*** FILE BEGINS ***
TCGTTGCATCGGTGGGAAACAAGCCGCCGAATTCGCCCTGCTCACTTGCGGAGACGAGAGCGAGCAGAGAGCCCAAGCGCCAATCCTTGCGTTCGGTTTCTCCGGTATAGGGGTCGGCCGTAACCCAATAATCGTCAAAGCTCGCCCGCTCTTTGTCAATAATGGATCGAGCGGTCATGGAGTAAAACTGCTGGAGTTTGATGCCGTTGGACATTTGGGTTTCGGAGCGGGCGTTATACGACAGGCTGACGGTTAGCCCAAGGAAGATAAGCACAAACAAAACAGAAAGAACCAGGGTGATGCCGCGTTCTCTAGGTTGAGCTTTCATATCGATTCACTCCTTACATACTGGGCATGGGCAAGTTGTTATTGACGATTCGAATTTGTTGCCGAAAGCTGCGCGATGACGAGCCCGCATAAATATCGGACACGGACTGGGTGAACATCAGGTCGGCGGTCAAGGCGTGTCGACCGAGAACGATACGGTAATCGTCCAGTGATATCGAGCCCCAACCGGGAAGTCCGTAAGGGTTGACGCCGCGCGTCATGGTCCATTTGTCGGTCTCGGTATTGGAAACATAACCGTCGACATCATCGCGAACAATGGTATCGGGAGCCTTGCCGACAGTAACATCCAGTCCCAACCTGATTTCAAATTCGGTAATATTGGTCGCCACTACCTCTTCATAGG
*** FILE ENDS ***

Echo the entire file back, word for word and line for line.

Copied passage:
TCGTTGCATCGGTGGGAAACAAGCCGCCGAATTCGCCCTGCTCACTTGCGGAGACGAGAGCGAGCAGAGAGCCCAAGCGCCAATCCTTGCGTTCGGTTTCTCCGGTATAGGGGTCGGCCGTAACCCAATAATCGTCAAAGCTCGCCCGCTCTTTGTCAATAATGGATCGAGCGGTCATGGAGTAAAACTGCTGGAGTTTGATGCCGTTGGACATTTGGGTTTCGGAGCGGGCGTTATACGACAGGCTGACGGTTAGCCCAAGGAAGATAAGCACAAACAAAACAGAAAGAACCAGGGTGATGCCGCGTTCTCTAGGTTGAGCTTTCATATCGATTCACTCCTTACATACTGGGCATGGGCAAGTTGTTATTGACGATTCGAATTTGTTGCCGAAAGCTGCGCGATGACGAGCCCGCATAAATATCGGACACGGACTGGGTGAACATCAGGTCGGCGGTCAAGGCGTGTCGACCGAGAACGATACGGTAATCGTCCAGTGATATCGAGCCCCAACCGGGAAGTCCGTAAGGGTTGACGCCGCGCGTCATGGTCCATTTGTCGGTCTCGGTATTGGAAACATAACCGTCGACATCATCGCGAACAATGGTATCGGGAGCCTTGCCGACAGTAACATCCAGTCCCAACCTGATTTCAAATTCGGTAATATTGGTCGCCACTACCTCTTCATAGG